There’s something painfully off about “Charlie St. Cloud” that causes it to miss most of the dramatic points it endeavors to make. It’s a well-intentioned tearjerker, but the film appears to have been whittled down rather harshly in the editing room, leaving a picture of little personality, but perceptible ambition.
A confident, skilled teen, Charlie St. Cloud (Zac Efron) has a bright future ahead of him, with college pulling him away from his family, including his beloved little brother, Sam (Charlie Tahan). When a car accident kills Sam, Charlie is devastated by the loss, shelving his future to stay home, hoping to honor a promise to his sibling that the two will play catch daily at sunset, palling around inside a local forest. While the world moves on around Charlie, the young man plants himself, seeking the comfort of Sam’s ghost. Complicating matters is Tess (Amanda Crew, “Sex Drive”), a determined sailor who takes a shine to wounded young man, despite their competitive past. It’s a relationship that confuses Charlie, now caught between the love of a woman and the spirit of his dead brother.
Based on the novel by Ben Sherwood, “Charlie St. Cloud” has the appearance of a thoughtful story pared down to basic elements of grief for the big screen. Something about the tale apparently spooked the studio and director Burr Steers (“17 Again”), who’ve both streamlined the story for the final cut, stripping away useful characterization to hit sweet spots of crippling guilt that drive the emotion of the piece. Necessary supporting characters, such as Charlie’s mother (Kim Basinger) and his devoted paramedic (Ray Liotta), are clipped almost entirely out of the film, leaving massive gaps in the community atmosphere the script appears interested in developing.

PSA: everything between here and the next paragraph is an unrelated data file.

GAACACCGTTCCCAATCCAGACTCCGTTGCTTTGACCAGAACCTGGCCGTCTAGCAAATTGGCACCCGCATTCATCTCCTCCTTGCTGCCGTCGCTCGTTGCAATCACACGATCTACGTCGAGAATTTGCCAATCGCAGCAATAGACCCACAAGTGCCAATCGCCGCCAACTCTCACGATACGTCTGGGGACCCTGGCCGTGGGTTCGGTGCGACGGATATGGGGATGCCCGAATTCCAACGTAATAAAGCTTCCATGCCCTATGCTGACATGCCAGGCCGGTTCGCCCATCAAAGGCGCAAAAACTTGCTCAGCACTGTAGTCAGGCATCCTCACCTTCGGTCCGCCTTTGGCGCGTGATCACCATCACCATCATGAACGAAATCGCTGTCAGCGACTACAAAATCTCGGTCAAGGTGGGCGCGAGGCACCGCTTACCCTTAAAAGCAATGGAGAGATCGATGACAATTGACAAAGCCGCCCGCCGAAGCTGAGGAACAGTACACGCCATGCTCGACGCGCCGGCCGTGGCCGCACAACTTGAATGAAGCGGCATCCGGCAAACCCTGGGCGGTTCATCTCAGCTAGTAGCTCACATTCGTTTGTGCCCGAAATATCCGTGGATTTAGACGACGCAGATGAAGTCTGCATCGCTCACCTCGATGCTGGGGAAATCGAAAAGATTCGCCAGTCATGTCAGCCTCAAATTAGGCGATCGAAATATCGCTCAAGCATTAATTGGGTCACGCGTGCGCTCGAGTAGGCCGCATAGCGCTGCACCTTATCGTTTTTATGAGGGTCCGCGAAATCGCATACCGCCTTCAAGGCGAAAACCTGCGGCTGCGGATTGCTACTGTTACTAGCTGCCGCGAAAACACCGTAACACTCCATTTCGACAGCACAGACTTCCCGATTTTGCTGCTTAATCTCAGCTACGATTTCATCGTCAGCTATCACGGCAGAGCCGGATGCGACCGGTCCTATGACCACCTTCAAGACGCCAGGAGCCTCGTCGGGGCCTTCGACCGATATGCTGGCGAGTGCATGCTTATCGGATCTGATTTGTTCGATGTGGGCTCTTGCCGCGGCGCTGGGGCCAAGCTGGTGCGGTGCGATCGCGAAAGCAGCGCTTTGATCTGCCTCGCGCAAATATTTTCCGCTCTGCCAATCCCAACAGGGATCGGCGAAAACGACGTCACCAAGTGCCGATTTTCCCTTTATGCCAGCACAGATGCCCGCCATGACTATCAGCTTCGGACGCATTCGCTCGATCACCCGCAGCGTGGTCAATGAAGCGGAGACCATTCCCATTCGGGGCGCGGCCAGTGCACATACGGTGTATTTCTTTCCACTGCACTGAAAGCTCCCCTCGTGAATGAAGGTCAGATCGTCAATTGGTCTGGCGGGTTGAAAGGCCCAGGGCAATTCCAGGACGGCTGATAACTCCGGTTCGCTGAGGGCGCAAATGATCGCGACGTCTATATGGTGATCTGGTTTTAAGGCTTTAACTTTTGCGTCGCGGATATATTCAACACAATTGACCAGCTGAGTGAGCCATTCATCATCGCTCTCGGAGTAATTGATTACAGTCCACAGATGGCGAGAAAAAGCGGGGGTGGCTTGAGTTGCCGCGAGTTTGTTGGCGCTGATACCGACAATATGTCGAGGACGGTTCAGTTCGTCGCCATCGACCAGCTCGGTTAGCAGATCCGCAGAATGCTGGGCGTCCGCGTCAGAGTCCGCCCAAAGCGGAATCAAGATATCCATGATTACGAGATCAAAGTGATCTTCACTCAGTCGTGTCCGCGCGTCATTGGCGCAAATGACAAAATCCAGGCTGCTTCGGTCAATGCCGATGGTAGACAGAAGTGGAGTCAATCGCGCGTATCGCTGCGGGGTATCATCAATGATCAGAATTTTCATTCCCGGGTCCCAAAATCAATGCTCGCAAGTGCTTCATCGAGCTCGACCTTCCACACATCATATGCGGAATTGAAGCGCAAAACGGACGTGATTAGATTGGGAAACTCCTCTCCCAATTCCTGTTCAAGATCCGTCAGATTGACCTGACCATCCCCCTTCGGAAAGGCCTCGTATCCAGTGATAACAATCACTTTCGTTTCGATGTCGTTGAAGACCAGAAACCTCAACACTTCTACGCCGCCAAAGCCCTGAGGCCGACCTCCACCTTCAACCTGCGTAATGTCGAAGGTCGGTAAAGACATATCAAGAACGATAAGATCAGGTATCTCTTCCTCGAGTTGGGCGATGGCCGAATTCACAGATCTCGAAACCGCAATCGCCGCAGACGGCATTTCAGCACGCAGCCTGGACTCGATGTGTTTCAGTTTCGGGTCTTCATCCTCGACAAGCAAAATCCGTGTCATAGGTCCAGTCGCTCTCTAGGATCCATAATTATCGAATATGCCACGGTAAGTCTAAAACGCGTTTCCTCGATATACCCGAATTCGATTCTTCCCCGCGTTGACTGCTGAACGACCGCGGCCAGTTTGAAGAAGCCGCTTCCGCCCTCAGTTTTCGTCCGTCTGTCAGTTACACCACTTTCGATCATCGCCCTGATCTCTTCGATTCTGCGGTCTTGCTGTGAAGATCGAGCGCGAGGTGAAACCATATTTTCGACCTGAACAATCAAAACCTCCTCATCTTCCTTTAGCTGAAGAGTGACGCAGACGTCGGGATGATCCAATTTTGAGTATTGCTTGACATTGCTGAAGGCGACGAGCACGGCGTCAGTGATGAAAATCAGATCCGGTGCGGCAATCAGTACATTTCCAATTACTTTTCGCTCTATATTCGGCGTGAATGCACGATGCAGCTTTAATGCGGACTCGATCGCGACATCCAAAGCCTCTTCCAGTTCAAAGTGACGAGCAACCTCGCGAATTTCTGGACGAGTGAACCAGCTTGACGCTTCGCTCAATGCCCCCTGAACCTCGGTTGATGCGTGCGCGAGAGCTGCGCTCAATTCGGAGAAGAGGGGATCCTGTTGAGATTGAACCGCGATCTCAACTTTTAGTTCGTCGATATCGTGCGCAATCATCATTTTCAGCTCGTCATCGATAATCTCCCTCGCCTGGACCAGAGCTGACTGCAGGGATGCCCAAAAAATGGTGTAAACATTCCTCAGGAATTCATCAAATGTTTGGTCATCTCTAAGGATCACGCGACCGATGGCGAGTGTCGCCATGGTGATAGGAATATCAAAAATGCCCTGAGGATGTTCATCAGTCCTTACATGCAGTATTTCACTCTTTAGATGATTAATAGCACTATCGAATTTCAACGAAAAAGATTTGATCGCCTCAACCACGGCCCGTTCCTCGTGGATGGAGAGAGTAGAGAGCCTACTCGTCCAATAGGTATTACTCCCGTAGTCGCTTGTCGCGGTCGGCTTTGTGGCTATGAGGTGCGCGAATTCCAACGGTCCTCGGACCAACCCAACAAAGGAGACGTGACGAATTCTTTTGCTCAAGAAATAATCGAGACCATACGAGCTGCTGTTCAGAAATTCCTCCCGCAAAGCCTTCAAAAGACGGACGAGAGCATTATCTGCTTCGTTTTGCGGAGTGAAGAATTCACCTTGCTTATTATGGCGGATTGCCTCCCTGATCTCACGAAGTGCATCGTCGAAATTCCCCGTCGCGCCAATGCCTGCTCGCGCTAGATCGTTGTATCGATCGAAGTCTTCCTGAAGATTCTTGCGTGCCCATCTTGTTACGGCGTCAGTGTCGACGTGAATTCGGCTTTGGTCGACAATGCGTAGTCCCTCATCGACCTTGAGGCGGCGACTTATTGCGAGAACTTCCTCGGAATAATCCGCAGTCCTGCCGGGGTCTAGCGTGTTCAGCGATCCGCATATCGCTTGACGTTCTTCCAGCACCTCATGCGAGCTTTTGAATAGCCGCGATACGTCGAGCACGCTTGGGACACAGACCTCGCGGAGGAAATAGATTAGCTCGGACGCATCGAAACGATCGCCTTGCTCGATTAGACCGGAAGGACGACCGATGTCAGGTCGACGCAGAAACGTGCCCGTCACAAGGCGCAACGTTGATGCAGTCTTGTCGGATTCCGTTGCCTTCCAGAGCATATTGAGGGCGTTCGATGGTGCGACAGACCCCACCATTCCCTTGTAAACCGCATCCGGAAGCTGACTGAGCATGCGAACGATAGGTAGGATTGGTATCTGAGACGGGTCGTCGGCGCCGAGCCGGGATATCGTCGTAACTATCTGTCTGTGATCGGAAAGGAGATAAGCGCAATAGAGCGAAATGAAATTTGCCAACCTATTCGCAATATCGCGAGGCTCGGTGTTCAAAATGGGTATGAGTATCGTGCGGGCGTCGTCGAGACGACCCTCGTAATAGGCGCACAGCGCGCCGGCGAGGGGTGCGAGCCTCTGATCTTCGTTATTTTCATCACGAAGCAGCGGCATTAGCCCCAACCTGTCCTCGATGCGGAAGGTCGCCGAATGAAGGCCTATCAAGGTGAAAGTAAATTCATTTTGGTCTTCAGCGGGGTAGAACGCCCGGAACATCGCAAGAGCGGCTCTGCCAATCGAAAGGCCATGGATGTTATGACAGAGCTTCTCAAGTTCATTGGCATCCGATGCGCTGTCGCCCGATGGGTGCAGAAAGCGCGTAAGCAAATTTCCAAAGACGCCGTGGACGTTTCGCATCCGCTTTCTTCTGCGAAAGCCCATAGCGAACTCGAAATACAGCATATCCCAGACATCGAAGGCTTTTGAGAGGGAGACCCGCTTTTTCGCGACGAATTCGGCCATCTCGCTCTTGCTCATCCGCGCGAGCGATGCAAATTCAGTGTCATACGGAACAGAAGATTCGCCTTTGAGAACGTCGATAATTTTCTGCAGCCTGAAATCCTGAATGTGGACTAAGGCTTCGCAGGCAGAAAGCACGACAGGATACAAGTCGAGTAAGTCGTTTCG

The cold editorial decisions rob the film of focus, leaving Charlie’s quest slightly confusing, with all the yearn well cared for, but the rules of his ghost whispering in the dark. The role is handed a comforting, modest touch from Efron, who doesn’t quite have the darkness within him to articulate the paralyzing shame, but the awakening spirit of the character is nicely played. Efron gives the role a generous clench of raw emotion, but Steers loses the effect by glossing over the particulars of the afterlife, which come across frustratingly random at times. There are twists to the feature, but nothing provides a direct impact, primarily because the foundation of Charlie’s anguish is only vaguely established. Again, it seems like a colossal chunk of life was removed from the picture somewhere on the way to release, making the feature feel like one big build up to nothing.
Attempting to liven up the proceedings with a suspenseful, adventurous finale at sea, “Charlie St. Cloud” leaps before it looks, motoring into melodramatic events that appear a bit too hysterical for the situation at hand, while once again crossing into muddled storytelling that doesn’t deliver an adequate payoff to the afterlife mysteries. “Charlie St. Cloud” certainly means well, and once again I’m impressed with Efron’s gifts as an actor, but the picture is a declawed mess, begging for tears in the end. I hope the filmmakers are willing to accept puzzled looks instead.